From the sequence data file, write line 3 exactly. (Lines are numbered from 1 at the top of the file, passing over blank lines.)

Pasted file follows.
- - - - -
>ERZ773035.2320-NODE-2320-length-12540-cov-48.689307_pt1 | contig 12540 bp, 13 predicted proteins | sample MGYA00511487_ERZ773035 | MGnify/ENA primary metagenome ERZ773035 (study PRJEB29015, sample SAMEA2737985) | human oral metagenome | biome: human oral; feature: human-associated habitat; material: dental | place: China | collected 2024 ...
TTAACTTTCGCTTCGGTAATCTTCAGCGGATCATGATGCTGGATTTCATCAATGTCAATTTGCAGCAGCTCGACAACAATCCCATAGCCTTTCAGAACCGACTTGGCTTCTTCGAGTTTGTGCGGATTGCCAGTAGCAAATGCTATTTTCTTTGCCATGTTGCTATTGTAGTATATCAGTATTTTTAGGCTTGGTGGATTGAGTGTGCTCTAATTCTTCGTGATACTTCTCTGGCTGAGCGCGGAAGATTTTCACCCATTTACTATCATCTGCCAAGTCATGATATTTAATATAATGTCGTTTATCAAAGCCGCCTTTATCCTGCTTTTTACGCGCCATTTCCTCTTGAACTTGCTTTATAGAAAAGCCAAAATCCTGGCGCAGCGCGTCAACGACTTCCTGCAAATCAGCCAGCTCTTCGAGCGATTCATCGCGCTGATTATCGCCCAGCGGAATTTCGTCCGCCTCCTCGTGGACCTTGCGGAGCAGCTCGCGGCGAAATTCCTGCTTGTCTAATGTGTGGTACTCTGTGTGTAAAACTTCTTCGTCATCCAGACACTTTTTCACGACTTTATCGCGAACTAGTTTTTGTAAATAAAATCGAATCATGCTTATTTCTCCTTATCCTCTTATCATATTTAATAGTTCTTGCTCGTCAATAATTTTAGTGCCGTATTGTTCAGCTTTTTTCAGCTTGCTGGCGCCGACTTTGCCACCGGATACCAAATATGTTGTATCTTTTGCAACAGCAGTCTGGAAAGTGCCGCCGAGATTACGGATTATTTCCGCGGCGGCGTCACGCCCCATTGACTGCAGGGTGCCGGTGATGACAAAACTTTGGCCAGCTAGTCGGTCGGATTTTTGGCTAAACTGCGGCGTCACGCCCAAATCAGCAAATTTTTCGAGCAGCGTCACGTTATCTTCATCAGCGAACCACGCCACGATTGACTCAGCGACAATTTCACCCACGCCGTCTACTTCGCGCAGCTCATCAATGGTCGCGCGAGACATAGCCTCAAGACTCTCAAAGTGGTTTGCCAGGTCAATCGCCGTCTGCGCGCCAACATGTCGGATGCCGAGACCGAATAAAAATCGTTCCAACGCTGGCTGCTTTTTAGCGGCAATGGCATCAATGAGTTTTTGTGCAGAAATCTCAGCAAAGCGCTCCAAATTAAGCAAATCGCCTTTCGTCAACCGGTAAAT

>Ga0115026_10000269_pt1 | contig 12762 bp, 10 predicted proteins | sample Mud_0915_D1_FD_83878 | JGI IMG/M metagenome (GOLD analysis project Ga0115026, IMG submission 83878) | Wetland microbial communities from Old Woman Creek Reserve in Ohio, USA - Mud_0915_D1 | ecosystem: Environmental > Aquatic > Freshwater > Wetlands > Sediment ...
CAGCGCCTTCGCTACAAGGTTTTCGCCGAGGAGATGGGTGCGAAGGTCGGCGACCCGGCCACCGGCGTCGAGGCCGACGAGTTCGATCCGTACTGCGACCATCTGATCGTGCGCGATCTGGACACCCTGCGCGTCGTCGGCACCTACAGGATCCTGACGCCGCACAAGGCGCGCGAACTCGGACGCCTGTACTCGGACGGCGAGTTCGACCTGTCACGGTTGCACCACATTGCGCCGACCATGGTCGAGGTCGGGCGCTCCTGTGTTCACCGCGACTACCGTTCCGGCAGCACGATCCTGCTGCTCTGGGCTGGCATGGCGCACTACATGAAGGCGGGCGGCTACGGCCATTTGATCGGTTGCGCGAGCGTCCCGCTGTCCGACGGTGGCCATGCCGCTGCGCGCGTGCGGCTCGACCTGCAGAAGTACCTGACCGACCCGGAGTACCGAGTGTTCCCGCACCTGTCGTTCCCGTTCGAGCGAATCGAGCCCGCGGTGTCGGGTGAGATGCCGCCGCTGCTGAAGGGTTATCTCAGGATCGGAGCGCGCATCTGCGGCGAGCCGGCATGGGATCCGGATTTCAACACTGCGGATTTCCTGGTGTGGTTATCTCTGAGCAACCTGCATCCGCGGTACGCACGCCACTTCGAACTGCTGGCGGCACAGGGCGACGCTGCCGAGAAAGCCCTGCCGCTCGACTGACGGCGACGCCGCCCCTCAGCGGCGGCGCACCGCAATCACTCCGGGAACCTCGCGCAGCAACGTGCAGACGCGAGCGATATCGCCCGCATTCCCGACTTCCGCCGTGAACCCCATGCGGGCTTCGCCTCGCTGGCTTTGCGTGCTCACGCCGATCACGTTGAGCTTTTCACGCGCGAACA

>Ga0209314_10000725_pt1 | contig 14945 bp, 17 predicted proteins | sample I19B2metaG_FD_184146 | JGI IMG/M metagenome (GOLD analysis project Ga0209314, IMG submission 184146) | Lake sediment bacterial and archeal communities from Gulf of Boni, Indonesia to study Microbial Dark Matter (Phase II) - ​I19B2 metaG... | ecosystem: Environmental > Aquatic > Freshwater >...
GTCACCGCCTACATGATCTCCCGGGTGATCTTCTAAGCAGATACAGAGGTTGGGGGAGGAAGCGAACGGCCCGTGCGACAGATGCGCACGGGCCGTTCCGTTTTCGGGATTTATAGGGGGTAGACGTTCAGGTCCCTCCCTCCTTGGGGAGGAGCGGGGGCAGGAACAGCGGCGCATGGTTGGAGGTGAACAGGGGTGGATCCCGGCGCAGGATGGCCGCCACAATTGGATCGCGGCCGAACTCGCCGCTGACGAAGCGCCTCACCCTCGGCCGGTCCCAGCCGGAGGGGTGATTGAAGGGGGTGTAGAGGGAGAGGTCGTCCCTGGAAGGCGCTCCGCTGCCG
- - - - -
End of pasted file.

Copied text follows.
>Ga0115026_10000269_pt1 | contig 12762 bp, 10 predicted proteins | sample Mud_0915_D1_FD_83878 | JGI IMG/M metagenome (GOLD analysis project Ga0115026, IMG submission 83878) | Wetland microbial communities from Old Woman Creek Reserve in Ohio, USA - Mud_0915_D1 | ecosystem: Environmental > Aquatic > Freshwater > Wetlands > Sediment ...